Measuring the complex networks of interdependent subsystems in cities is difficult. Urban governance is currently mostly focused on single issues such as water, transportation, and waste management. However, as networks spread between extended metropolitan regions and inside cities, severe economic, political, and class inequality issues are becoming increasingly important to urban sustainability. Residents, businesses, and government agencies can work together to reduce major urban imbalances in public health and economic prosperity through efforts like the 17 UN Sustainable Development Goals (SDGs). Sustainable solutions must be tailored to each stage of urban development, taking into account local restrictions and opportunities, yet all cities should seek to represent a multi-scale and multifaceted vision of human wellbeing.
Five urban sustainability trends
The Urban Land Institute's (ULI) 2022 Global Sustainability Outlook report identifies five key issues that will shape real estate decision-making over the coming year and beyond.
#1 - Advancing the net zero agenda
While there is global agreement that immediate climate change action is absolutely necessary to keep within the 1.5 degrees of pre-industrial temperatures, the real estate sector has lagged. For most, the adoption curve for net zero is still in the early stages, but that curve is quickly ramping up. The entire industry is facing growing pressure from stakeholders across the value chain, including investors, occupiers, governments, and communities, to meet the growing climate change demands. To begin taking part in the net zero agenda, the industry will need enforce tracking and reporting emissions under operational control, including the measuring and reducing Scope 3 emissions, especially emissions generated from real estate construction and from tenant energy use.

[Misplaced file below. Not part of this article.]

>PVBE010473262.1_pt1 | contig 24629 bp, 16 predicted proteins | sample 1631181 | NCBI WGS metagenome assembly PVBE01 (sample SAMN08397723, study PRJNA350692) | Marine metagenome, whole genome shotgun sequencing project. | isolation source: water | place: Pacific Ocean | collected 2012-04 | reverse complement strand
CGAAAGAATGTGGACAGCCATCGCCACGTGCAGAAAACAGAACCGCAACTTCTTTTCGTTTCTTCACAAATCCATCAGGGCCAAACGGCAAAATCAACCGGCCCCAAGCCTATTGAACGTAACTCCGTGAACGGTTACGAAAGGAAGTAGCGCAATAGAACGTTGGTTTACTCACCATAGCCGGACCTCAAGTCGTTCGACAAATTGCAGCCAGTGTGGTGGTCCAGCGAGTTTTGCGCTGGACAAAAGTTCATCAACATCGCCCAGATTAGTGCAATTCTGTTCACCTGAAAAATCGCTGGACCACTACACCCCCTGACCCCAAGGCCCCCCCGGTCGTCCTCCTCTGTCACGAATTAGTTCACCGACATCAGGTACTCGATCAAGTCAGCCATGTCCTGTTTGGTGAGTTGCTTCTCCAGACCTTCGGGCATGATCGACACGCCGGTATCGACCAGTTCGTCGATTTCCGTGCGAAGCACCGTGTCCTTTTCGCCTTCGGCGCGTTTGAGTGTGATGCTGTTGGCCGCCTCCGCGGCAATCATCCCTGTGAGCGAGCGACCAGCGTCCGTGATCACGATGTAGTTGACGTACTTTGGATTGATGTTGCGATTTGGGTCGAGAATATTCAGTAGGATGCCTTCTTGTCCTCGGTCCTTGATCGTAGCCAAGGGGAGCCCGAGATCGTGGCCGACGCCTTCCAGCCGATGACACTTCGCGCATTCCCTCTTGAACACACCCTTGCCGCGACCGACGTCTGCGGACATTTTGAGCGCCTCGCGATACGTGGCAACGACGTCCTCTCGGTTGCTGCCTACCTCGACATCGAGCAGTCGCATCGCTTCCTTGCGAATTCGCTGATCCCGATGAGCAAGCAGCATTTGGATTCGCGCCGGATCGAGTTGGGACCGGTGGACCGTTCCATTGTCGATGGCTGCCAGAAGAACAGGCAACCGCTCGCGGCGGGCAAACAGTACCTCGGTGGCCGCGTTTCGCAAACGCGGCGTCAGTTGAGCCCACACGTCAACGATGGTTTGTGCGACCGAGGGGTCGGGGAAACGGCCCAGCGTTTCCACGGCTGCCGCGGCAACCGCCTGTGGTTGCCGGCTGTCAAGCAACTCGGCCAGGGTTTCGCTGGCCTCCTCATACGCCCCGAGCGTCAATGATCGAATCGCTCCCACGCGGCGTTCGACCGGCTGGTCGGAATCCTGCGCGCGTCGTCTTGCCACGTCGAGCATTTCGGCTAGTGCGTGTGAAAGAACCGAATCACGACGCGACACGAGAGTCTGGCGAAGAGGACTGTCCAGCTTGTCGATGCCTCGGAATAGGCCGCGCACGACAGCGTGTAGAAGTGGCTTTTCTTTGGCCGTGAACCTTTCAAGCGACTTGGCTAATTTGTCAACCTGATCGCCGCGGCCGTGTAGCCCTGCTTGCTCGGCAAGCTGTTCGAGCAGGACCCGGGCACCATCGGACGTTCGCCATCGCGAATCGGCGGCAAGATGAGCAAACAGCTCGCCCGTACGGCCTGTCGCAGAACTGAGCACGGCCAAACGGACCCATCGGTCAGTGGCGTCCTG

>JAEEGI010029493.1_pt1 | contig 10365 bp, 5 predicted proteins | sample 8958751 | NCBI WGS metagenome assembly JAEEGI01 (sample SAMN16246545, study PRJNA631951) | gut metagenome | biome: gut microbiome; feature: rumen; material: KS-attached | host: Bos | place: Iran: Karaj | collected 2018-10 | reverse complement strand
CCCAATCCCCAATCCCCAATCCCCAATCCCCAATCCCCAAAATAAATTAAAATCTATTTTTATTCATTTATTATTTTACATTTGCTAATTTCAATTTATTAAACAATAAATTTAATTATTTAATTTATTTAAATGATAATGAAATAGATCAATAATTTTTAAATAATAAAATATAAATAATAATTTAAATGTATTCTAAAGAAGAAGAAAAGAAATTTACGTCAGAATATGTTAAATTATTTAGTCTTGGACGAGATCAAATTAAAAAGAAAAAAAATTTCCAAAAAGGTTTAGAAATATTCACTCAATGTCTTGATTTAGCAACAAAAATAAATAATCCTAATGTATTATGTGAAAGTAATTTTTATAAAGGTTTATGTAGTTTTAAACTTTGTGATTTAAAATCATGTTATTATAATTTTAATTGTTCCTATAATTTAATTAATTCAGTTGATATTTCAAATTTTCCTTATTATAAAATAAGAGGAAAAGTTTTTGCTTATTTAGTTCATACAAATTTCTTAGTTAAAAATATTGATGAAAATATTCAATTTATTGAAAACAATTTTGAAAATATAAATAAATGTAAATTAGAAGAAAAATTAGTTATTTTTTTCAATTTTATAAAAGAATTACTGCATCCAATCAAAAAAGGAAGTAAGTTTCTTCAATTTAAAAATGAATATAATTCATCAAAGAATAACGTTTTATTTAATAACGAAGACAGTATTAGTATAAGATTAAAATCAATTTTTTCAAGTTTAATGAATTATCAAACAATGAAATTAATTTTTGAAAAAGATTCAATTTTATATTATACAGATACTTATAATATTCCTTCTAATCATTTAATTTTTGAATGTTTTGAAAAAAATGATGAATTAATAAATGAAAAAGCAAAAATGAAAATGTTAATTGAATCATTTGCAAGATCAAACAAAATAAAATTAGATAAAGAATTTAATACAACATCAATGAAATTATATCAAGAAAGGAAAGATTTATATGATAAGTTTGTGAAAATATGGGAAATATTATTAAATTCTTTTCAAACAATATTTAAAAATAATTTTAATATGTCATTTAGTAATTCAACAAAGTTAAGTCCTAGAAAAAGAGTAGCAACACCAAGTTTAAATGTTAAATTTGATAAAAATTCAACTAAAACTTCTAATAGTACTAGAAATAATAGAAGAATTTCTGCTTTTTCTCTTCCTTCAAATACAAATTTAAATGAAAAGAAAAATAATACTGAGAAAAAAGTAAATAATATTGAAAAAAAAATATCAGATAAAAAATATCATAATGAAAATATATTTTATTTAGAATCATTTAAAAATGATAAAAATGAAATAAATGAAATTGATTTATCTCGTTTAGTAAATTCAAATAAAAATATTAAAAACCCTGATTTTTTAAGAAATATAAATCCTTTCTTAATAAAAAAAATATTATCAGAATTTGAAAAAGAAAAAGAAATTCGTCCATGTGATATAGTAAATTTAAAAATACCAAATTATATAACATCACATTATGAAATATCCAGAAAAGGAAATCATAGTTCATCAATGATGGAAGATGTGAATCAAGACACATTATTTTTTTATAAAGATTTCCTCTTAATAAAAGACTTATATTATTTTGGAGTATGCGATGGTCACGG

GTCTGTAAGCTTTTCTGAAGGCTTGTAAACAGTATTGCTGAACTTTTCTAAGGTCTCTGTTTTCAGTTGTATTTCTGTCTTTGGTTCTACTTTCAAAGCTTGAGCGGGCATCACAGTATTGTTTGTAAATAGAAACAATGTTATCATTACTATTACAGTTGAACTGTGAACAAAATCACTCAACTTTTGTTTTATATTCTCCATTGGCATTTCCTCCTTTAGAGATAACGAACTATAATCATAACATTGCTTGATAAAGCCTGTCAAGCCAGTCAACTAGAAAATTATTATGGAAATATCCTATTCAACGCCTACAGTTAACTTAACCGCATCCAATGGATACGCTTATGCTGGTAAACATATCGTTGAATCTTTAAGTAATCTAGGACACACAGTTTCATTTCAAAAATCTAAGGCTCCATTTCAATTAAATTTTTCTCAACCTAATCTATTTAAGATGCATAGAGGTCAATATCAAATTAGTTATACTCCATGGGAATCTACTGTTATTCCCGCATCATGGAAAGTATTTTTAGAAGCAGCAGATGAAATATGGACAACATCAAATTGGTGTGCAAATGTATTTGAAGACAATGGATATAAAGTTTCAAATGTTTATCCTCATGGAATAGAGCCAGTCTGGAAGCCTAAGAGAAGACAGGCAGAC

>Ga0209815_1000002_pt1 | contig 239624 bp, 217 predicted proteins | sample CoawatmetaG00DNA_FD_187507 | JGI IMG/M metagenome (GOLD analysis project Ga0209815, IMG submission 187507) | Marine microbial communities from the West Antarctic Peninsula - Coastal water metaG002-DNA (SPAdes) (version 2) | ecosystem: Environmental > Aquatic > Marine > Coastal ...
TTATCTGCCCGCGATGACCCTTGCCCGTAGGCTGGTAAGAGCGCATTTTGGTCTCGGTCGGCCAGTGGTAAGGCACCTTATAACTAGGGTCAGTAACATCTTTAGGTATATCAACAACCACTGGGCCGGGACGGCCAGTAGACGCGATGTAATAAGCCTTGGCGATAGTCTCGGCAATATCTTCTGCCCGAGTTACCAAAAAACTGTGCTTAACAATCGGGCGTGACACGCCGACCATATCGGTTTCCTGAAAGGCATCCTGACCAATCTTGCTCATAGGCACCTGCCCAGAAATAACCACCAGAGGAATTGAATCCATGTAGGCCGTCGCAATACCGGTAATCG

#2 - Navigating the reporting and measurement landscape
Achieving transparent, in-depth reporting and measurement of ESG performance at a portfolio or entity level is currently a major topic of interest. However, evaluating sustainability programs and ESG performance can be a complex challenge that requires accurate, relevant, current data that must be collected, analyzed, and disclosed. There are multiple sustainability reporting frameworks, such as GRESB, CDP, GRI, SASB, and it’s important to identify which ones are right for your industry. As pressure from investors and other stakeholders drives the need for increased measurement and reporting, ESG reporting is becoming more important. To get started, many companies are turning to sustainability and ESG management platforms that help monitor non-renewable energy sources, minimize harmful emissions and waste, reduce operational costs, and ensure regulatory compliance.
#3 - Confronting climate risk
In 2021, natural disasters in the United States cost $145 billion, the third-costliest year on record, according to Forbes. Climate change ultimately poses two primary types of risk that threaten sustainable and resilient investments: transition risk and physical risk.
Transition risk focuses on the economic impact of climate policies and the shift to a low-carbon economy. Physical risk gauges the impact of catastrophic events such as wildfires, flooding, or storms have on assets. Changing weather patterns such as increased precipitation, long periods of drought, and higher temperatures also elevate assets’ physical risk by increasing maintenance needs and reducing building performance.
Both types of risk can cause insurance premiums to increase, a decrease of available insurance, higher operational costs, and reduced asset value making risk assessments critical to the long-term viability of the built environment. To address these risks, asset owners and managers are turning to software tools such as the Carbon Risk Real Estate Monitor (CRREM) that provide risk evaluations to support decision-making surrounding acquisitions, developments, and operations.